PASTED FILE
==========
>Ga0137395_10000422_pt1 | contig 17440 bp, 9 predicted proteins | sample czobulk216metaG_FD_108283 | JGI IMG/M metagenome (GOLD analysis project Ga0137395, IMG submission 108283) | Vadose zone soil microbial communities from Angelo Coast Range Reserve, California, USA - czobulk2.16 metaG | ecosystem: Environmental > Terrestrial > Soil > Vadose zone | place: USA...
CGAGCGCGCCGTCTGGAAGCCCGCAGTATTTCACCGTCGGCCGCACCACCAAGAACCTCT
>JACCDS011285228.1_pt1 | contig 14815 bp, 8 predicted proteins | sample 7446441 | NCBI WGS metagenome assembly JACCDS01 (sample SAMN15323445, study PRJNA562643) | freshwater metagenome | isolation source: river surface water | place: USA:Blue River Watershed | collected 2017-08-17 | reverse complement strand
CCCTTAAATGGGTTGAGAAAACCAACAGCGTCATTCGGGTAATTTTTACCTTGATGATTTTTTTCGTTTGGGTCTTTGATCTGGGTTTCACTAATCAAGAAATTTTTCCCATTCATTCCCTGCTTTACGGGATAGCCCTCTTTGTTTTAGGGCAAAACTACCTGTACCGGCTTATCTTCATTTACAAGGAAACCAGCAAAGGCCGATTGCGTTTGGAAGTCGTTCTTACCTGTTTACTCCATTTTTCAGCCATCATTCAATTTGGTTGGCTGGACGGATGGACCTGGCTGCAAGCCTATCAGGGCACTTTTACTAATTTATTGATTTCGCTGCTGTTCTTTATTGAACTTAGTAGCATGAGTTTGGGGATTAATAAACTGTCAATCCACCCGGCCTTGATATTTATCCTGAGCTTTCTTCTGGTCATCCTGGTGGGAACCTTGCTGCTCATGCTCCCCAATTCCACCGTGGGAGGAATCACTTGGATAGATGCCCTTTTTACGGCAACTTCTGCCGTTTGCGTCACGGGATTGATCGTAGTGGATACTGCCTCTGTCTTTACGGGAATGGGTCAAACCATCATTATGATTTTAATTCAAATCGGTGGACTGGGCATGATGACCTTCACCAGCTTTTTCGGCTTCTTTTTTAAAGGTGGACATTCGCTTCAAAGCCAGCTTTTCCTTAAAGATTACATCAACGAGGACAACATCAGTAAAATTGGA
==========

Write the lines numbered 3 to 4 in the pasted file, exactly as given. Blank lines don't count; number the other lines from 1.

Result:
>JACCDS011285228.1_pt1 | contig 14815 bp, 8 predicted proteins | sample 7446441 | NCBI WGS metagenome assembly JACCDS01 (sample SAMN15323445, study PRJNA562643) | freshwater metagenome | isolation source: river surface water | place: USA:Blue River Watershed | collected 2017-08-17 | reverse complement strand
CCCTTAAATGGGTTGAGAAAACCAACAGCGTCATTCGGGTAATTTTTACCTTGATGATTTTTTTCGTTTGGGTCTTTGATCTGGGTTTCACTAATCAAGAAATTTTTCCCATTCATTCCCTGCTTTACGGGATAGCCCTCTTTGTTTTAGGGCAAAACTACCTGTACCGGCTTATCTTCATTTACAAGGAAACCAGCAAAGGCCGATTGCGTTTGGAAGTCGTTCTTACCTGTTTACTCCATTTTTCAGCCATCATTCAATTTGGTTGGCTGGACGGATGGACCTGGCTGCAAGCCTATCAGGGCACTTTTACTAATTTATTGATTTCGCTGCTGTTCTTTATTGAACTTAGTAGCATGAGTTTGGGGATTAATAAACTGTCAATCCACCCGGCCTTGATATTTATCCTGAGCTTTCTTCTGGTCATCCTGGTGGGAACCTTGCTGCTCATGCTCCCCAATTCCACCGTGGGAGGAATCACTTGGATAGATGCCCTTTTTACGGCAACTTCTGCCGTTTGCGTCACGGGATTGATCGTAGTGGATACTGCCTCTGTCTTTACGGGAATGGGTCAAACCATCATTATGATTTTAATTCAAATCGGTGGACTGGGCATGATGACCTTCACCAGCTTTTTCGGCTTCTTTTTTAAAGGTGGACATTCGCTTCAAAGCCAGCTTTTCCTTAAAGATTACATCAACGAGGACAACATCAGTAAAATTGGA